A new study by Dr. Mark Cooper of Vermont Law School, released today, warns "it is highly unlikely that the problems of the nuclear industry will be solved by an infusion of federal loan guarantees and other subsidies to get the first plants in a new building cycle completed. U.S. policymakers should resist efforts to force the government into making large loans on terms that put taxpayers at risk in order to ‘save' a project or an industry that may not be salvageable." The press release contains a link to the executive summary and the full report. Steven Thomas of Greenwich University in London, expert on Electricite de France and Areva economic woes, joined Dr. Cooper for the press conference, a full audio recording of which can be found at www.nuclearbailout.org after 6 p.m. today.
The nuclear industry has been heavily subsidized throughout its 50+-year history in the U.S. It continues to seek the lion's share of federal funding since it cannot otherwise afford to expand.
A New York Times editorial has blasted the latest end run around campaign finance regulations, being carried out by Members of Congress and their friends in industry. It involves unlimited giving by companies to charities set up by U.S. Representatives and Senators, who then return the favor by supporting those companies' legislative agendas. The editorial cited the example of James Clyburn, the third most powerful Democrat in the House, stating: "...consider the dozen or so nuclear energy companies that were suddenly interested in financing scholarships for needy South Carolina students once Representative James Clyburn set up a charity to do so. The foundation holds an annual golf tournament and dinner at which corporate givers can hang around Mr. Clyburn, the Democratic whip, and donate to his favorite charity. Nuclear companies said openly they were happy to reward Mr. Clyburn for his support of their industry." These nuclear companies include: Fluor Daniel, Savannah River Remediation, Nuclear Innovation North America LLC, Nuclear Energy Institute, Shaw Areva Mox Services LLC, Duke Energy, Progress Energy, and SCANA. Several of those very companies are the same ones whose lobbyists are working the "halls of power" to secure nuclear loan guarantees and other subsidies worth tens or even hundreds of billions of dollars -- at taxpayer risk and expense -- for new reactors and other atomic facilities in the U.S.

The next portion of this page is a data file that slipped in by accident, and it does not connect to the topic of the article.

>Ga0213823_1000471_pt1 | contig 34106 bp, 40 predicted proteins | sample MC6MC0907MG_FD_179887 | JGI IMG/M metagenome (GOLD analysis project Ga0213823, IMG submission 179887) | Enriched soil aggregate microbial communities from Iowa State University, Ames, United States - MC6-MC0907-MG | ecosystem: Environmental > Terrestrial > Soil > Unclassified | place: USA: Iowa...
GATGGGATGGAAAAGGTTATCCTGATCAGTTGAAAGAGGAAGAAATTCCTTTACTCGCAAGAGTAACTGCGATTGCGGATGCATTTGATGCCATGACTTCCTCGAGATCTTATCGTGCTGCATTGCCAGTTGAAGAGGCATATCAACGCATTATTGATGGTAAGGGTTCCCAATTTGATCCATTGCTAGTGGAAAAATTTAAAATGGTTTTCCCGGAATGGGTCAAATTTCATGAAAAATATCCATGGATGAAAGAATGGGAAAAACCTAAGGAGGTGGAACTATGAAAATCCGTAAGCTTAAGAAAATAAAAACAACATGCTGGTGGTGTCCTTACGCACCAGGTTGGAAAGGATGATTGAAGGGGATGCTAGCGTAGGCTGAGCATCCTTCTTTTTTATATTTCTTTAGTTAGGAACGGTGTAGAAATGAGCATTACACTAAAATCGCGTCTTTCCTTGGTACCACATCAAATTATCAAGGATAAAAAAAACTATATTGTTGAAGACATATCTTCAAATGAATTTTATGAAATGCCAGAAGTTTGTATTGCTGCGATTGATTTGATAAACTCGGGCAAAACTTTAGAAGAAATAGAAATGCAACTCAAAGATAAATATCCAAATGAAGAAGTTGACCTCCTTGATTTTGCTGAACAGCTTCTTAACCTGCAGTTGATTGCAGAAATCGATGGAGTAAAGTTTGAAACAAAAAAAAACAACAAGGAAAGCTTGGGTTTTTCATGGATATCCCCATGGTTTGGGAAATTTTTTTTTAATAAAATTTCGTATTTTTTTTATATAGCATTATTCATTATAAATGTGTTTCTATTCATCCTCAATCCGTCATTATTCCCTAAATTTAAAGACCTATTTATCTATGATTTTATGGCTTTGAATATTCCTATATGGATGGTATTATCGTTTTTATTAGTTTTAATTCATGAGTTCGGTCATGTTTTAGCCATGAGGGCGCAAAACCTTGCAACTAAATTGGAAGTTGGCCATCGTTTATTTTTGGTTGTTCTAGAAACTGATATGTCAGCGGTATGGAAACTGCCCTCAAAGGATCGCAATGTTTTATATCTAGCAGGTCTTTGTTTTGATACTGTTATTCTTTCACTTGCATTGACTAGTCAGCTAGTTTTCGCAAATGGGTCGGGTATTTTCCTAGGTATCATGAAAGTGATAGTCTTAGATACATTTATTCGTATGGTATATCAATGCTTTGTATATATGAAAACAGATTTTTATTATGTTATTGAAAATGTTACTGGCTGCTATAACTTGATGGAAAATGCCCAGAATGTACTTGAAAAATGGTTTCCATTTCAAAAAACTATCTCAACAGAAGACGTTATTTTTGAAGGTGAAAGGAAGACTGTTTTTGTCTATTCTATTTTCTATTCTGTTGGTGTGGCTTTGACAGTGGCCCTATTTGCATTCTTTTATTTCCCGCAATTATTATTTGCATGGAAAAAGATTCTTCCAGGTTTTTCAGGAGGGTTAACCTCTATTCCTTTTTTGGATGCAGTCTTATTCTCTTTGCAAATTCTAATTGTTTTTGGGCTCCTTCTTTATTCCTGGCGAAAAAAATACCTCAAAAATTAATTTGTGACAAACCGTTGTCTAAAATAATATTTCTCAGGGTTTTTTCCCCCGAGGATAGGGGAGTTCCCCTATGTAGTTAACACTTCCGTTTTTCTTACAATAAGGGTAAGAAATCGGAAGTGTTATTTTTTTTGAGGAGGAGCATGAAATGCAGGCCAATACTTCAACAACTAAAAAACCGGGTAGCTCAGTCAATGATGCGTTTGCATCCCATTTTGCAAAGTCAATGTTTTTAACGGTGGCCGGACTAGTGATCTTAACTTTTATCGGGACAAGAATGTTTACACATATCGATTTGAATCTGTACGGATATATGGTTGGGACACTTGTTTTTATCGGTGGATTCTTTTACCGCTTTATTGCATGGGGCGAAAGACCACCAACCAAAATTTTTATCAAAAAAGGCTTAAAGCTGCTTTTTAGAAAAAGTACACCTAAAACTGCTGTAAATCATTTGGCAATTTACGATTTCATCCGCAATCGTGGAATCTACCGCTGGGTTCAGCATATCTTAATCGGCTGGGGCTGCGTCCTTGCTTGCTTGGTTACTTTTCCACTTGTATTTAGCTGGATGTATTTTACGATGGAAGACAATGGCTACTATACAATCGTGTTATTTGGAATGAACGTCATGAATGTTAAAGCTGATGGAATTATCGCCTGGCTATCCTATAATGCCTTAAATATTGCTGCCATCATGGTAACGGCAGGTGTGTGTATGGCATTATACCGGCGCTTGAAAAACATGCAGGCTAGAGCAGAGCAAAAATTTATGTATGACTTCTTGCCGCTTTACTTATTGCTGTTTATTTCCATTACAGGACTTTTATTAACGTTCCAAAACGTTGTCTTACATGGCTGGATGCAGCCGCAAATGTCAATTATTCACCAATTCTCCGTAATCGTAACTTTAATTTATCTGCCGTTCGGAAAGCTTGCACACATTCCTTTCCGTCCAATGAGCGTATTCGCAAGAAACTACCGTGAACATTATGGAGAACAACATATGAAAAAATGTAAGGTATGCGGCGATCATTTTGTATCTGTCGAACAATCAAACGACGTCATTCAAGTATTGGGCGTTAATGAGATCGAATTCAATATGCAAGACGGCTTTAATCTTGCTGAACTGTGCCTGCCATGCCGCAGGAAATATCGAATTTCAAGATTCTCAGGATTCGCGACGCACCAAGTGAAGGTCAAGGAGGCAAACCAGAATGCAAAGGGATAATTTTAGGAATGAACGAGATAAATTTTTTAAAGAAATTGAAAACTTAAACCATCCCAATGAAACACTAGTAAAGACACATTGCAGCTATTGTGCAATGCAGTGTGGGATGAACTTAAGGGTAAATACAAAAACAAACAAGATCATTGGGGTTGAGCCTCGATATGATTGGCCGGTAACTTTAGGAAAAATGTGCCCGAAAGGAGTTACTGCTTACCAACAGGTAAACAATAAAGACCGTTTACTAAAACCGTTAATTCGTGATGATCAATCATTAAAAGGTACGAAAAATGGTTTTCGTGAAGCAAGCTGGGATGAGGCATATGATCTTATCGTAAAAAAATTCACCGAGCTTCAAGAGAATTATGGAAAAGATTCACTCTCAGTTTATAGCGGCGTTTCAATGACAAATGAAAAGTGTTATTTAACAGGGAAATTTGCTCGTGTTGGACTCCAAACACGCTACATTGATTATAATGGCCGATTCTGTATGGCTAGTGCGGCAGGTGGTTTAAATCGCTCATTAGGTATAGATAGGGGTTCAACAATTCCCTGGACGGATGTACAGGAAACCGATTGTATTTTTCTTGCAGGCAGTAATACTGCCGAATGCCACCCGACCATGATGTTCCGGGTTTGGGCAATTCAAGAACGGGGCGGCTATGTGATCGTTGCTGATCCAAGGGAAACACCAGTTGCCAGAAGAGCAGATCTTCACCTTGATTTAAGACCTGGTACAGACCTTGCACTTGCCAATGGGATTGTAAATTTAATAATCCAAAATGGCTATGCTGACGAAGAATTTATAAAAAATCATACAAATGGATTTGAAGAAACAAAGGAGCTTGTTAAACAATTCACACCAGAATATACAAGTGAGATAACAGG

Could such corporate largesse explain why, as Congress comes back into session, there are numerous ways that the nuclear power industries' lobbyists are seeking expanded loan guarantees and other subsidies? We must remain vigilant against such moves in appropriations bills, energy bills, even tax, defense, and oil disaster response bills. Contact your Representative and Senators via the Capitol Switchboard, (202) 224-3121, and urge them to block any further taxpayer giveaways to the filthy rich nuclear power industry.
Democratic Party leaders have indefinitely postponed the Kerry-Lieberman “American Power Act” climate-energy bill, due to lock-step Republican opposition to carbon cap “energy taxation,” but nuclear power subsidies must still be vigilantly guarded against in other legislation.
The Kerry-Lieberman "American Power Act" would have subsidized new atomic reactors in various ways, including raising nuclear power loan guarantee funding levels to $54.5 billion, as called for by the Obama administration. In addition, Kerry-Lieberman would have introduced a number of significant rollbacks on nuclear safety regulations. Analyses by NRDC, PSR, FOE, and UCS have highlighted numerous environmental and taxpayer concerns with the bill. NIRS has reported on how the nuclear loan guarantees would actually benefit foreign firms and workers, not American firms and workers, despite the financial risks being borne by American taxpayers. Despite Kerry-Lieberman's postponement, attachment of such provisions to other bills that are moving must still be guarded against.
However, the Senate has not recessed for its annual summer getaway from Washington D.C.'s blistering heat and humidity yet, and won't till August 7th. Thus, we must remain vigilant against any attempts by the politically savvy and powerful nuclear power industry to attach its mile-long-wish-list to another package of energy legislation that might reach the Senate floor, including by amendments offered by pro-nuclear Senators.
One bill to continue to watch out for is Sen. Bingaman's "American Clean Energy Leadership Act" (ACELA), which passed the Senate Energy and Natural Resources Committee in June 2009. It contains unlimited nuclear power loan guarantees, without congressional appropriations oversight.